Amid plenty of concern that home-grown companies are failing to reap the economic benefits of Scotland's transition to renewable energy, it's heartening to see deals such as the one today announced by Aurora Energy Services.

The Inverness-based group has completed its first international acquisition, and its largest deal to date, with the purchase of Cotech Group. Based in Houston, Texas, Cotech is a specialist in the repair and maintenance of wind turbine blades.

Keen to dispel claims that Scotland has missed out on past opportunities to convert expertise from the oil and gas sector into a robust green energy supply chain, First Minister Humza Yousaf announced earlier this week that the Scottish Government will invest £500 million during the next five years into the country's offshore wind supply chain. It follows last year's completion of the ScotWind leasing round in which 17 winners such as Shell and BP were given the go-ahead to develop offshore wind power schemes eventually generating up to 25 gigawatts of renewable electricity.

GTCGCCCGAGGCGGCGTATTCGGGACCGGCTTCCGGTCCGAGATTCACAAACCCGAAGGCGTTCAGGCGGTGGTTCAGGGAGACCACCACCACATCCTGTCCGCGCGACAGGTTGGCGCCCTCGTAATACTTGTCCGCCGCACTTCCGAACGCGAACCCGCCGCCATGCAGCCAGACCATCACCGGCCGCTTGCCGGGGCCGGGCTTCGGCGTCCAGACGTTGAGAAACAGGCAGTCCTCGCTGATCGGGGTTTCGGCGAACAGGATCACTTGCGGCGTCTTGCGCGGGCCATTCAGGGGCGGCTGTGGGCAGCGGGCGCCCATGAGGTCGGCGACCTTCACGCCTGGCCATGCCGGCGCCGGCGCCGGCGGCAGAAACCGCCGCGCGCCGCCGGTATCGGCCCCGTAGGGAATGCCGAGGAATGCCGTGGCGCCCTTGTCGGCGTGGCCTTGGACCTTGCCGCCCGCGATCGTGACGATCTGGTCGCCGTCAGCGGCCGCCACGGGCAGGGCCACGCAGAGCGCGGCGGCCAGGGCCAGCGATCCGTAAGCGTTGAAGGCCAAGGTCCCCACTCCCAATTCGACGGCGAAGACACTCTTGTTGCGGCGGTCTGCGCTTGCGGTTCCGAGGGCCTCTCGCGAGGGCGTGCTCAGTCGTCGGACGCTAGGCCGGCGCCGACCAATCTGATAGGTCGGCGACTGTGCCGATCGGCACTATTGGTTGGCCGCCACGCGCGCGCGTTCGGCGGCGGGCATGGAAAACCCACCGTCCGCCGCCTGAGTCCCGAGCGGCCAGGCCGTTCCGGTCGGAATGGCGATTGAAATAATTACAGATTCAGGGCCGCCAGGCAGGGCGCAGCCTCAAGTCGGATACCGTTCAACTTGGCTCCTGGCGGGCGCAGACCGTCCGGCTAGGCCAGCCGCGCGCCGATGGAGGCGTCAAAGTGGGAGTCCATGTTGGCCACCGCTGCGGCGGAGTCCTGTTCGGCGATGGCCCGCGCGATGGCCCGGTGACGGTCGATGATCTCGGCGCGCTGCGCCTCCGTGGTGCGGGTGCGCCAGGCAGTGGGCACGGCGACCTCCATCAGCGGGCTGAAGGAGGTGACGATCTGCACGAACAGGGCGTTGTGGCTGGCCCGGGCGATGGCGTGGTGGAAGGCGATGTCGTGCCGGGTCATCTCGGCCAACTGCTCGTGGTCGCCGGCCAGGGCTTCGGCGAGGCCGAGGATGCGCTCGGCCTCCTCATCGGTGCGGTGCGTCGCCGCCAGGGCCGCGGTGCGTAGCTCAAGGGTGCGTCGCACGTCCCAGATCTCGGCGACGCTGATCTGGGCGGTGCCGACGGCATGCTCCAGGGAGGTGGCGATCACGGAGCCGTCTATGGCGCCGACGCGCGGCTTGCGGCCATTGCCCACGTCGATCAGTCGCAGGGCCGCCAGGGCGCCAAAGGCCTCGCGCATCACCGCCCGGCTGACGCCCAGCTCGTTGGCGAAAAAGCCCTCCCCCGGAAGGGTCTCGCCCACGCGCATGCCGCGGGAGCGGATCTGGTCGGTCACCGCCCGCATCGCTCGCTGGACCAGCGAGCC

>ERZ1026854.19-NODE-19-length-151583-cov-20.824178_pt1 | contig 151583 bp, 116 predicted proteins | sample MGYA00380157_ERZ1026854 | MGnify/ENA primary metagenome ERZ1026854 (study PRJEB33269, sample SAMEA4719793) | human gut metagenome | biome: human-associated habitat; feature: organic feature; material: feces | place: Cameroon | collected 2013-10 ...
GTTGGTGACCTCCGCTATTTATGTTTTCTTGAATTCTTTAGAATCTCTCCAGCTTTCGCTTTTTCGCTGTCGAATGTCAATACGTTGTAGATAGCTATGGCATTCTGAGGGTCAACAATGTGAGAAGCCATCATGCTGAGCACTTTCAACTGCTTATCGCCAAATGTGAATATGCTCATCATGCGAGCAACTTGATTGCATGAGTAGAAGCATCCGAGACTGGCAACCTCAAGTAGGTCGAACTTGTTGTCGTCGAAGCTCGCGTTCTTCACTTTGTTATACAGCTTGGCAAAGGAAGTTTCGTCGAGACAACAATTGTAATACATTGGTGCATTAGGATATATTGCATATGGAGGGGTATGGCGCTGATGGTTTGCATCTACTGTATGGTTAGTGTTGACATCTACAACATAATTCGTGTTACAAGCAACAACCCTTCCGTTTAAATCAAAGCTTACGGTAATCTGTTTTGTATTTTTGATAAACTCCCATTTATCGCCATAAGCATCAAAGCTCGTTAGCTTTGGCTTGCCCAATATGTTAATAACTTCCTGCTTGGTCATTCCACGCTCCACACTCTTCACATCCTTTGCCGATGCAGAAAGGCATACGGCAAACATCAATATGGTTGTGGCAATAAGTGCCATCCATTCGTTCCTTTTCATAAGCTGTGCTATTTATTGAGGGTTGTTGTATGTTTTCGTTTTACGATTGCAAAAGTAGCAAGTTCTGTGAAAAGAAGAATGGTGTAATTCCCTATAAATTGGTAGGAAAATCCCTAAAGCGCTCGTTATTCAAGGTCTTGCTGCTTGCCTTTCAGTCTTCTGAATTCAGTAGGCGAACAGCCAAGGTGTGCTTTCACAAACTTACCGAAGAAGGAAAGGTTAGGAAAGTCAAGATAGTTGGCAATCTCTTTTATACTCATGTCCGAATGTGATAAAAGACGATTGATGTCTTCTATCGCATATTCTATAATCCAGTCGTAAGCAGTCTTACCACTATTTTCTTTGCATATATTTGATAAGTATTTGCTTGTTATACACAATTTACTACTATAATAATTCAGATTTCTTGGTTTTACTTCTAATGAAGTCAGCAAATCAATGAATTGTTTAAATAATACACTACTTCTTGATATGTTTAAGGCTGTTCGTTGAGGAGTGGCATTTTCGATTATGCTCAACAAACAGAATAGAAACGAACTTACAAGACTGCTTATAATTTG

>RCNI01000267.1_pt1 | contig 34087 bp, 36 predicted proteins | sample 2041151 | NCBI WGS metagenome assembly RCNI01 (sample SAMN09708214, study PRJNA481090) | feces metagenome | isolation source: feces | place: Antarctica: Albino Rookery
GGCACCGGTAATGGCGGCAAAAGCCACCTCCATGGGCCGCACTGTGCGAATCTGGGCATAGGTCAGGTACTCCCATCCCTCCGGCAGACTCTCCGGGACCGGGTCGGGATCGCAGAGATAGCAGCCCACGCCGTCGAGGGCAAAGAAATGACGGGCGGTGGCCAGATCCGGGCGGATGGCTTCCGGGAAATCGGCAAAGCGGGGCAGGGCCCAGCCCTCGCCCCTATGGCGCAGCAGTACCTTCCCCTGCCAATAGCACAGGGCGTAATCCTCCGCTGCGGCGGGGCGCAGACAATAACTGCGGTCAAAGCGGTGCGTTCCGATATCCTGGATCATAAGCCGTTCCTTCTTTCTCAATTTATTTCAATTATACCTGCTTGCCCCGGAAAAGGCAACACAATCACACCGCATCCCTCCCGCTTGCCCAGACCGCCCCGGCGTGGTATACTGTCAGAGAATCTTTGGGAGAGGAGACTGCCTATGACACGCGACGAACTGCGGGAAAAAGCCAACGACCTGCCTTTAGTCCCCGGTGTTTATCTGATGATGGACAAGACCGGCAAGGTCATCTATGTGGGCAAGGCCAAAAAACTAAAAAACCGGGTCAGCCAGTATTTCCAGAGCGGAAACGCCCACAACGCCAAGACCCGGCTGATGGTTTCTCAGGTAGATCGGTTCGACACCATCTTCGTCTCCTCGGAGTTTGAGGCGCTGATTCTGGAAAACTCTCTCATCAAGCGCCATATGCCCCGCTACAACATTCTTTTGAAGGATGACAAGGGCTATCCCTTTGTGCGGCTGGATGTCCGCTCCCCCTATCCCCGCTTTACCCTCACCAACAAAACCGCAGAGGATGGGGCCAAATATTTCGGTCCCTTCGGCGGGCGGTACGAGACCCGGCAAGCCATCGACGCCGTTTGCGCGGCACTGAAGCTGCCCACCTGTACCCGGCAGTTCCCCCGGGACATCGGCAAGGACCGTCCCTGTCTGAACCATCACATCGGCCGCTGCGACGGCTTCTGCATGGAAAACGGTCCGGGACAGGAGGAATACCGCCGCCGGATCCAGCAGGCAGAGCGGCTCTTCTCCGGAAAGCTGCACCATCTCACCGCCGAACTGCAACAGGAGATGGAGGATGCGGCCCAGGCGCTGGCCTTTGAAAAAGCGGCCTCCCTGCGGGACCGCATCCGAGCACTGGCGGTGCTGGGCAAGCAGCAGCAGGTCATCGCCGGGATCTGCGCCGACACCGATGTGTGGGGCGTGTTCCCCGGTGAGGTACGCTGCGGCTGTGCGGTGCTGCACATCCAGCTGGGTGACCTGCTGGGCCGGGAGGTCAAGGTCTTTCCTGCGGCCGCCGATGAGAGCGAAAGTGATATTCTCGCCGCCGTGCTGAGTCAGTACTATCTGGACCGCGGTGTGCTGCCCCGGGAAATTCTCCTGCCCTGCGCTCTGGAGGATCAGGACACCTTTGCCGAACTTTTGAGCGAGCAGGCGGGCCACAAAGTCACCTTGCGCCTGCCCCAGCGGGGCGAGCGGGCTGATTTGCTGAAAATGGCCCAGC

The Scottish Government will receive £700m in lease payments from ScotWind, but the biggest selling point was meant to have been been hundreds of thousands of new sustainable jobs and an estimated £25bn of supply chain investment in Scotland. 

The number of "green jobs" created so far by the net-zero transition has been a fraction of those initially suggested, with industry body Scottish Renewables warning today that the sector is "increasingly under threat from international competition for the supply chains, financing and skilled workers needed to build a net-zero economy".

Led by a team with plenty of experience in building large-scale operations, Aurora seems determined to buck this trend. And though a significant amount of financing is coming from major Australian shareholder Niall Conlon, the company's headquarters and the rest of the executive management team appear firmly rooted in Scotland.

Aurora' growth and success will help strengthen the wider green energy supply chain in Scotland, which is of course welcome. But many others will need to join the front of the pack if Scotland is to win the race to cash in on the renewables bonanza.